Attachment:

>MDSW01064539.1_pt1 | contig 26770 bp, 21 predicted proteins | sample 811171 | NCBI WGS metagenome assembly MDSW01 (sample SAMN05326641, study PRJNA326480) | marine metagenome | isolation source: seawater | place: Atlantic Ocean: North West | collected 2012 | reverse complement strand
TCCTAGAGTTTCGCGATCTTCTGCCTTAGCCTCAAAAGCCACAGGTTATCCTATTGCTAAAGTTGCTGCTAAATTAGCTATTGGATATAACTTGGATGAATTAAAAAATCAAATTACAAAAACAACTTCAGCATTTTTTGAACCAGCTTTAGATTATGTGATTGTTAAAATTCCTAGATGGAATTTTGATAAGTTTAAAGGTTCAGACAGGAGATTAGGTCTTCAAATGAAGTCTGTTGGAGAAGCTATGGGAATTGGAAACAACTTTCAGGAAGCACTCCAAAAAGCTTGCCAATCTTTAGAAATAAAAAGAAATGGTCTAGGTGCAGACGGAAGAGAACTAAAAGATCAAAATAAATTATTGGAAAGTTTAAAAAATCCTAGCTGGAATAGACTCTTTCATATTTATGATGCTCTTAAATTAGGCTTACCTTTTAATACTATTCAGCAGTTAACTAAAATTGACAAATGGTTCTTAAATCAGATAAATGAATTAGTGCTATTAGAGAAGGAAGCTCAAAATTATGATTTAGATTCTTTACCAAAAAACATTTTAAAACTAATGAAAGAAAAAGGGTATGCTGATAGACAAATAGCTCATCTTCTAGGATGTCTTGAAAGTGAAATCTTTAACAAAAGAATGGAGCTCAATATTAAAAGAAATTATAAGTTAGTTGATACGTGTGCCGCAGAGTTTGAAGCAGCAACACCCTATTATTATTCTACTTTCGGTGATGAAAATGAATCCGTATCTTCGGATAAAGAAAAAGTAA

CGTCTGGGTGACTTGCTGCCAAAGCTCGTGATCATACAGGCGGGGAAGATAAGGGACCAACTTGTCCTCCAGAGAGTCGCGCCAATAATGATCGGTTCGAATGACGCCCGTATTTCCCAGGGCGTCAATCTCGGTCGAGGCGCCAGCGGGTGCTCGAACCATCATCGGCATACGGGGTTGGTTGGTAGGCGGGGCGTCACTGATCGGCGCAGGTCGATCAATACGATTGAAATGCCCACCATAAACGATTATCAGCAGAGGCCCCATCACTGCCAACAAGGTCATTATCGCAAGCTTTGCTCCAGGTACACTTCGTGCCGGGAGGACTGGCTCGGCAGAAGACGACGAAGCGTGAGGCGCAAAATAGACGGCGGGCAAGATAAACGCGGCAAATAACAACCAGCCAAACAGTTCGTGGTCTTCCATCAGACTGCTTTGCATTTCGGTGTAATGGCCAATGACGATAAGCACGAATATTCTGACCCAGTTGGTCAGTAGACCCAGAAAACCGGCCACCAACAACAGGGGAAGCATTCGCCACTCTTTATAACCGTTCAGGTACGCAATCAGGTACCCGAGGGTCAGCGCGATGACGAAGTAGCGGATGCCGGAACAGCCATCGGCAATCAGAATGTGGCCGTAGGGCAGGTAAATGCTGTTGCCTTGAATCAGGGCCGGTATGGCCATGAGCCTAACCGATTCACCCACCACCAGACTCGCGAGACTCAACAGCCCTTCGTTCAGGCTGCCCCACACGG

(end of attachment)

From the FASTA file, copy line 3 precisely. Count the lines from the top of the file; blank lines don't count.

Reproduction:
CGTCTGGGTGACTTGCTGCCAAAGCTCGTGATCATACAGGCGGGGAAGATAAGGGACCAACTTGTCCTCCAGAGAGTCGCGCCAATAATGATCGGTTCGAATGACGCCCGTATTTCCCAGGGCGTCAATCTCGGTCGAGGCGCCAGCGGGTGCTCGAACCATCATCGGCATACGGGGTTGGTTGGTAGGCGGGGCGTCACTGATCGGCGCAGGTCGATCAATACGATTGAAATGCCCACCATAAACGATTATCAGCAGAGGCCCCATCACTGCCAACAAGGTCATTATCGCAAGCTTTGCTCCAGGTACACTTCGTGCCGGGAGGACTGGCTCGGCAGAAGACGACGAAGCGTGAGGCGCAAAATAGACGGCGGGCAAGATAAACGCGGCAAATAACAACCAGCCAAACAGTTCGTGGTCTTCCATCAGACTGCTTTGCATTTCGGTGTAATGGCCAATGACGATAAGCACGAATATTCTGACCCAGTTGGTCAGTAGACCCAGAAAACCGGCCACCAACAACAGGGGAAGCATTCGCCACTCTTTATAACCGTTCAGGTACGCAATCAGGTACCCGAGGGTCAGCGCGATGACGAAGTAGCGGATGCCGGAACAGCCATCGGCAATCAGAATGTGGCCGTAGGGCAGGTAAATGCTGTTGCCTTGAATCAGGGCCGGTATGGCCATGAGCCTAACCGATTCACCCACCACCAGACTCGCGAGACTCAACAGCCCTTCGTTCAGGCTGCCCCACACGG